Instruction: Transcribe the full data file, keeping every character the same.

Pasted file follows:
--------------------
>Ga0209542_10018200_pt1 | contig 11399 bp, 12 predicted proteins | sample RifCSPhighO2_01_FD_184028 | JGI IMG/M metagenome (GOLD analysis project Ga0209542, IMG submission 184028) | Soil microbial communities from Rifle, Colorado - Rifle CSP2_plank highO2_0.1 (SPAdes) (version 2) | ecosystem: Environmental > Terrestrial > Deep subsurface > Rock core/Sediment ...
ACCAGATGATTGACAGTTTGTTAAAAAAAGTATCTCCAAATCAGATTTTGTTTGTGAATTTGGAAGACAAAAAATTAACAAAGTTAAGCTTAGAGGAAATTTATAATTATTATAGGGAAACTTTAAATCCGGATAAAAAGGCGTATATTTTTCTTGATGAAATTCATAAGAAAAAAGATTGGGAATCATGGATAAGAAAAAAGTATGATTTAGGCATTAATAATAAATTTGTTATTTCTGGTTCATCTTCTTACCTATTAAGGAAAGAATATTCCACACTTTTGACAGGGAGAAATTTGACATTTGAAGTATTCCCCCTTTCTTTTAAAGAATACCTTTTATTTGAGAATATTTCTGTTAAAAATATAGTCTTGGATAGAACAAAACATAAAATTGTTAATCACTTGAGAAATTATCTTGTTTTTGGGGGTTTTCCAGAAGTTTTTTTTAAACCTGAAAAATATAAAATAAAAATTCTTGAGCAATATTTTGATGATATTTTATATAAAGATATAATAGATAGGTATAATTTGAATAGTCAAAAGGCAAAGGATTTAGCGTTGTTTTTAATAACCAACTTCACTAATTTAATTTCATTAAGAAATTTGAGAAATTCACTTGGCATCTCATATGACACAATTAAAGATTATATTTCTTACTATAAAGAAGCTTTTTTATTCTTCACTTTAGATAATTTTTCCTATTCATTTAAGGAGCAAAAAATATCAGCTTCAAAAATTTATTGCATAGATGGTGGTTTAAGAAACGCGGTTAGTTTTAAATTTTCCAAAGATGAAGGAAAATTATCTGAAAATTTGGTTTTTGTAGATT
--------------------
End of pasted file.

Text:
>Ga0209542_10018200_pt1 | contig 11399 bp, 12 predicted proteins | sample RifCSPhighO2_01_FD_184028 | JGI IMG/M metagenome (GOLD analysis project Ga0209542, IMG submission 184028) | Soil microbial communities from Rifle, Colorado - Rifle CSP2_plank highO2_0.1 (SPAdes) (version 2) | ecosystem: Environmental > Terrestrial > Deep subsurface > Rock core/Sediment ...
ACCAGATGATTGACAGTTTGTTAAAAAAAGTATCTCCAAATCAGATTTTGTTTGTGAATTTGGAAGACAAAAAATTAACAAAGTTAAGCTTAGAGGAAATTTATAATTATTATAGGGAAACTTTAAATCCGGATAAAAAGGCGTATATTTTTCTTGATGAAATTCATAAGAAAAAAGATTGGGAATCATGGATAAGAAAAAAGTATGATTTAGGCATTAATAATAAATTTGTTATTTCTGGTTCATCTTCTTACCTATTAAGGAAAGAATATTCCACACTTTTGACAGGGAGAAATTTGACATTTGAAGTATTCCCCCTTTCTTTTAAAGAATACCTTTTATTTGAGAATATTTCTGTTAAAAATATAGTCTTGGATAGAACAAAACATAAAATTGTTAATCACTTGAGAAATTATCTTGTTTTTGGGGGTTTTCCAGAAGTTTTTTTTAAACCTGAAAAATATAAAATAAAAATTCTTGAGCAATATTTTGATGATATTTTATATAAAGATATAATAGATAGGTATAATTTGAATAGTCAAAAGGCAAAGGATTTAGCGTTGTTTTTAATAACCAACTTCACTAATTTAATTTCATTAAGAAATTTGAGAAATTCACTTGGCATCTCATATGACACAATTAAAGATTATATTTCTTACTATAAAGAAGCTTTTTTATTCTTCACTTTAGATAATTTTTCCTATTCATTTAAGGAGCAAAAAATATCAGCTTCAAAAATTTATTGCATAGATGGTGGTTTAAGAAACGCGGTTAGTTTTAAATTTTCCAAAGATGAAGGAAAATTATCTGAAAATTTGGTTTTTGTAGATT